BY DOYLE DIETZ
Remember when a lot of us would moan and groan about having to stand in line to purchase our Pennsylvania hunting and trapping licenses at a sporting goods store or other licensing agent.
Well, this year because of COVID-19 regulations still in place as this is being written to meet deadline, we have learned what it really means to have a reason to complain. Being able to talk with someone when purchasing a license — assuming he works in the sporting goods department and not in home appliances — doesn’t seem so bad and would be worth the wait.
For many, perhaps more than ever, rather than standing in line to make their hunting license purchase, they will be ordering them online by going to the Pennsylvania Game Commission website at www.pgc.pa.gov. That means those without Internet access — yes, they are out there — had better find a friend with access and find one fast.
Licenses for the 2020-21 hunting and furtaking seasons go on sale tomorrow, Monday, June 22, and once again a complementary copy of the “Pennsylvania Hunting & Trapping Digest” is provided with each license. Pennsylvania residents pay $20.90 for a general hunting license and non-residents pay $101.90, with the license year beginning Wednesday, July 1, and ending Wednesday, June 30, 2021. Resident senior hunters ages 65 and older, or those who become 65 during the license year, may purchase one-year licenses for $13.90 or lifetime licenses for $51.90.
Resident seniors are eligible to purchase lifetime combination licenses for $101.90 that provide them hunting and furtaking privileges, including archery and muzzleloader stamps. Seniors still must purchase a bear license, a second spring gobbler tag, antlerless license, bobcat, fisher or river otter permits. Those who purchased their senior lifetime licenses after May 13, 2017, are required to obtain an annual pheasant permit to hunt pheasants.
A resident Pennsylvanian who buys a 2020-21 hunting license is eligible to apply for an antlerless deer license Monday, July 13; non-residents can apply Monday, July 20; a second round in which a hunter can receive a second antlerless deer license begins Monday, Aug. 3, for wildlife management units where licenses remain; and if licenses remain, a final round begins Monday, Aug. 17. Over-the-counter sales for WMUs 2B, 5C and 5B begin Monday, Aug. 24.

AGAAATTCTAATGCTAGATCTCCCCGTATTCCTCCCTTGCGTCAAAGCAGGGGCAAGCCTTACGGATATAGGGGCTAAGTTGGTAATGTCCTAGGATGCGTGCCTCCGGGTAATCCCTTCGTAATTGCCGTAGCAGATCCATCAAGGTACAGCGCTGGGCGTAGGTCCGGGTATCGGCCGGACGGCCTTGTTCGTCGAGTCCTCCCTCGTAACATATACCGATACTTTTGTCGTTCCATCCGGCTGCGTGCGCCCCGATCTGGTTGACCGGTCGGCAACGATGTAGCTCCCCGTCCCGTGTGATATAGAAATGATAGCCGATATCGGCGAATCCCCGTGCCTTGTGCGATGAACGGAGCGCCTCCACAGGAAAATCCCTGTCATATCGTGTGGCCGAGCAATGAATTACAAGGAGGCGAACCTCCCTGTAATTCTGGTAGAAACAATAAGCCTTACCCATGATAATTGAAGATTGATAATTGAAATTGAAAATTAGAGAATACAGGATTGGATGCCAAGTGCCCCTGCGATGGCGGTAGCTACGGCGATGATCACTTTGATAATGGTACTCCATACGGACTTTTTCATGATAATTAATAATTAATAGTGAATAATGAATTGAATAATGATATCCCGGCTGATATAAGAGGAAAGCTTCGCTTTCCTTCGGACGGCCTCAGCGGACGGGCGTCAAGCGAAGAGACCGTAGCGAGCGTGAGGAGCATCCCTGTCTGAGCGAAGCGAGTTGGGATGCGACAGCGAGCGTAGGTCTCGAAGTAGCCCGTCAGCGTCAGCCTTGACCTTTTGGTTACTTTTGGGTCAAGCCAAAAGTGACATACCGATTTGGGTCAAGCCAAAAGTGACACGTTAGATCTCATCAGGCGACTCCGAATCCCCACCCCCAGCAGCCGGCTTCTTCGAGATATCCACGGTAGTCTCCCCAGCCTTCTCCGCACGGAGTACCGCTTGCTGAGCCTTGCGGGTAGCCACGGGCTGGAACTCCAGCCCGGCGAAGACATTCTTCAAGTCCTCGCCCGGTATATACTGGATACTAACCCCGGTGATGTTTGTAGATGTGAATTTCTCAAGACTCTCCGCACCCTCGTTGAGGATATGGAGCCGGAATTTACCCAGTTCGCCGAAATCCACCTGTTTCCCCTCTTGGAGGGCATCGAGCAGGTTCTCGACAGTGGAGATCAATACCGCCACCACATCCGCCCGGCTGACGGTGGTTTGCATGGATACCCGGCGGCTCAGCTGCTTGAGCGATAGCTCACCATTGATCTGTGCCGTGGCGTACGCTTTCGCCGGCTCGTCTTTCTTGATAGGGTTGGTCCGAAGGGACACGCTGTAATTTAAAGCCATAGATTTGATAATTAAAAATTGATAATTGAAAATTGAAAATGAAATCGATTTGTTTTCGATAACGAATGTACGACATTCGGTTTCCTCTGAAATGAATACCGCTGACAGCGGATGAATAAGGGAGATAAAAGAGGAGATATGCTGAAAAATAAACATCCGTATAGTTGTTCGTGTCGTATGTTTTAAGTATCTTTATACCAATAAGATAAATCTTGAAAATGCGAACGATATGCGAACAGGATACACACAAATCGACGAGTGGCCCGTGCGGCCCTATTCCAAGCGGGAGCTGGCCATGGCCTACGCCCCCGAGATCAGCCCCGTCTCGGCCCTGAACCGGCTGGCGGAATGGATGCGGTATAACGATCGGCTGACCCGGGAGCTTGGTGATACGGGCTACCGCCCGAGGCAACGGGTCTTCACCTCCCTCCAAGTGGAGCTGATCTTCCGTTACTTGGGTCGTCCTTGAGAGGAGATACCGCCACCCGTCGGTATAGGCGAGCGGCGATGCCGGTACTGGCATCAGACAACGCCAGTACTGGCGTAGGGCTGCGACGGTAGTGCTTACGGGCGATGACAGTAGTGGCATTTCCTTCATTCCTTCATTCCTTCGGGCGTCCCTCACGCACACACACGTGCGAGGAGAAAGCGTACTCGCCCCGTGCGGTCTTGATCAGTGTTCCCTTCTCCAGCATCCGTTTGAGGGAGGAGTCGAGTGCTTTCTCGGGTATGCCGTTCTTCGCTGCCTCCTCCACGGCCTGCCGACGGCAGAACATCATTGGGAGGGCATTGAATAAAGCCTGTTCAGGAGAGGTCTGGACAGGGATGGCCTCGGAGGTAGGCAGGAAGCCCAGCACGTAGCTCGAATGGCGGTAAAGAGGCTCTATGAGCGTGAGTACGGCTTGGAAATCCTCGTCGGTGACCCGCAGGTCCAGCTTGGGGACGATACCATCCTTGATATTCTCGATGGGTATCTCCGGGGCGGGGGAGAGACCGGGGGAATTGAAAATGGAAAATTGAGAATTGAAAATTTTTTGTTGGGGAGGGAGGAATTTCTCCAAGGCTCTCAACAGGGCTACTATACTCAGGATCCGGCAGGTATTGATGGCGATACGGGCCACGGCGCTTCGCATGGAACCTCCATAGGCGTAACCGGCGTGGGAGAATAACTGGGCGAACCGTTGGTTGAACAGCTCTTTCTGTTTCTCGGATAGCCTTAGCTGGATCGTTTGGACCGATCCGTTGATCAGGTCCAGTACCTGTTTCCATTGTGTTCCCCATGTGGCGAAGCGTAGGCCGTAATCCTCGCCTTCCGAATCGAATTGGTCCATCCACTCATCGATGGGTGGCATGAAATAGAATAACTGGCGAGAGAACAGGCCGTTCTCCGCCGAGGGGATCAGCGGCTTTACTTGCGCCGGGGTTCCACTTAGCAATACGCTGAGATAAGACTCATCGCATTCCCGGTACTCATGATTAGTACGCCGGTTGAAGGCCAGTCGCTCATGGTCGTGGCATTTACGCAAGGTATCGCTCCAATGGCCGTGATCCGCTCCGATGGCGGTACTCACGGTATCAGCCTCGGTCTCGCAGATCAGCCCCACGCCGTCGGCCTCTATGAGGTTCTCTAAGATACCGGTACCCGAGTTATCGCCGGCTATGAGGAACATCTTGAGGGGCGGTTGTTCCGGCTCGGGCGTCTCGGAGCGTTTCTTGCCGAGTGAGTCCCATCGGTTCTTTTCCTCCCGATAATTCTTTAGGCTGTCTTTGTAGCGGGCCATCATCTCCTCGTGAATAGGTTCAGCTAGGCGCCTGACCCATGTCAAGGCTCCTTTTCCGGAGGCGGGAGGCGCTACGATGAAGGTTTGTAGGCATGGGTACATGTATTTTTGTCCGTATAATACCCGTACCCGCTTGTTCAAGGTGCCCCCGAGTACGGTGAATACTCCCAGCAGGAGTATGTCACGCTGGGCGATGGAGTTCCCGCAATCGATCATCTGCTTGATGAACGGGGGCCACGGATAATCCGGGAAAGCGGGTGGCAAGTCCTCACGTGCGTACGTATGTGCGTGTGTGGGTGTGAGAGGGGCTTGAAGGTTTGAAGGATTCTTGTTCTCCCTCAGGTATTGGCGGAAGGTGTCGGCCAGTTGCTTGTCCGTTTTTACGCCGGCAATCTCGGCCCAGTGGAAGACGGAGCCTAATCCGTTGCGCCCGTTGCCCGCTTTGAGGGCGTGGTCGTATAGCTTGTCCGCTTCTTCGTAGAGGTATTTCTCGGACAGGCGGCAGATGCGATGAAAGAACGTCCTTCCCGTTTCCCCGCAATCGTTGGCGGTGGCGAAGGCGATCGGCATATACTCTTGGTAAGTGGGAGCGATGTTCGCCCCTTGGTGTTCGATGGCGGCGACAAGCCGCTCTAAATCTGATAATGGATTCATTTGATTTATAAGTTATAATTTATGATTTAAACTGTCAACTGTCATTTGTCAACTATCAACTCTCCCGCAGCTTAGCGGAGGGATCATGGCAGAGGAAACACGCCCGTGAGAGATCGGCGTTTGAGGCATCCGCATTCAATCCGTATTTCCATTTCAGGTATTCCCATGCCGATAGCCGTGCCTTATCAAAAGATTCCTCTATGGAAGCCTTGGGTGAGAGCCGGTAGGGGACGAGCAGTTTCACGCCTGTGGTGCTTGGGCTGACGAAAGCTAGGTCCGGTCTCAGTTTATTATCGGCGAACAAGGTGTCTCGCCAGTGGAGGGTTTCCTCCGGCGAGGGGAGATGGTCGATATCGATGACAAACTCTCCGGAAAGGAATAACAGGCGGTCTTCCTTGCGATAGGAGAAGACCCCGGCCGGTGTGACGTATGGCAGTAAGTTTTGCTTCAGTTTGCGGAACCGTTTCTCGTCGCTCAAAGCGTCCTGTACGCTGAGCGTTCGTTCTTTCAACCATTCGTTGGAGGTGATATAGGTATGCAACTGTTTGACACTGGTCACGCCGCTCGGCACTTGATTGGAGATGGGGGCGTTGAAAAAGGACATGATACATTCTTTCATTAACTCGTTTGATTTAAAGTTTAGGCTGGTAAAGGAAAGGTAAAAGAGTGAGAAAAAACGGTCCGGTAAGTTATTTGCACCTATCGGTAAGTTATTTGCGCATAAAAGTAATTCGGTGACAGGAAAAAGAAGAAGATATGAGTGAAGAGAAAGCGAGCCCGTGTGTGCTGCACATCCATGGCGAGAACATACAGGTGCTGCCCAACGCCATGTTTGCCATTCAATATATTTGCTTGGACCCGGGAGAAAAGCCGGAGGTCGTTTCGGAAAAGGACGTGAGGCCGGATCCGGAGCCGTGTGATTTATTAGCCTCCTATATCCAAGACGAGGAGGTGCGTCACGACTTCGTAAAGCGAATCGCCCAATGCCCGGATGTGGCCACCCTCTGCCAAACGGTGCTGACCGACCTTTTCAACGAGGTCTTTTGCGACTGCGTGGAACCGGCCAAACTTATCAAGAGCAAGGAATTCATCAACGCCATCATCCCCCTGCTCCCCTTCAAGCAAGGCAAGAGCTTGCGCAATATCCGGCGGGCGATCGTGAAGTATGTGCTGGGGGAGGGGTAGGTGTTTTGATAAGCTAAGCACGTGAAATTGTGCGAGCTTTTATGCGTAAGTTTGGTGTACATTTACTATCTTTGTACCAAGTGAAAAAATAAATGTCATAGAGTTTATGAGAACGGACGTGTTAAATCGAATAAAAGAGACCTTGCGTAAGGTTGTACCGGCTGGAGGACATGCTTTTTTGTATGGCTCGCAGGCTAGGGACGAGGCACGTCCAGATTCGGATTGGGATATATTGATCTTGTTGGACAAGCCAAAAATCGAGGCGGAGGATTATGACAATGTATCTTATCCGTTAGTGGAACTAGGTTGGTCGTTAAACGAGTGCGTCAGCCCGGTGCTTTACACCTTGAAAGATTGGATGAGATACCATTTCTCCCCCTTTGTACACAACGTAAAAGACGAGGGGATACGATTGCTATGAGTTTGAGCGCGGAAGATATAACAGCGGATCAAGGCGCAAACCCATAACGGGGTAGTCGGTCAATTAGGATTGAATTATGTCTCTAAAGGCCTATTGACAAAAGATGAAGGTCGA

Keep in mind it normally takes 7-10 business days for a hunting license to arrive, but this year it is possible for a delay because of the added volume of sales resulting from COVID-19 closures of some licensing agents. In a perfect world — which this is not — a license purchased tomorrow online should arrive no later than the week of July 6 — making for a quick turnaround to get those pink envelopes in the mail.
Again this year there are three seasons for elk, the earliest being for bowhunters, beginning Saturday, Sept. 12, and ending Saturday, Sept. 26; the regular season beginning Monday, Nov. 2, and ending Saturday, Nov. 7, and an antlerless-only season beginning Saturday, Jan. 2, and ending Saturday, Jan. 9. Hunters may apply for a chance to take part in any of the three seasons, or all of them, by Friday, July 31, but a separate application is needed for each with a fee of $11.90 for residents and $35.70 for non-residents — which is vastly underpriced.
Bowhunters participating in the opening of archery deer season Saturday, Sept. 19, in Wildlife Management Units 2B, 5C and 5D may also take a bear if they have purchased a license. Archery season for bear and deer remains open through Friday, Nov. 27, in these WMUs.
Licensed hunters 21 years of age or older should consider participating in the Mentored Youth Hunting program for those ages 16 and younger and the Mentored Adult Hunting program for those ages 17 and older who have never been licensed. Completion of a hunter safety course is not required for persons being mentored.
Purchasing a hunting license online ASAP is advised. Otherwise, there could be lots of complaining when it’s time to mail those doe applications.
Dietz is parliamentarian of the Pennsylvania Outdoor Writers Association. Contact the writer: email@example.com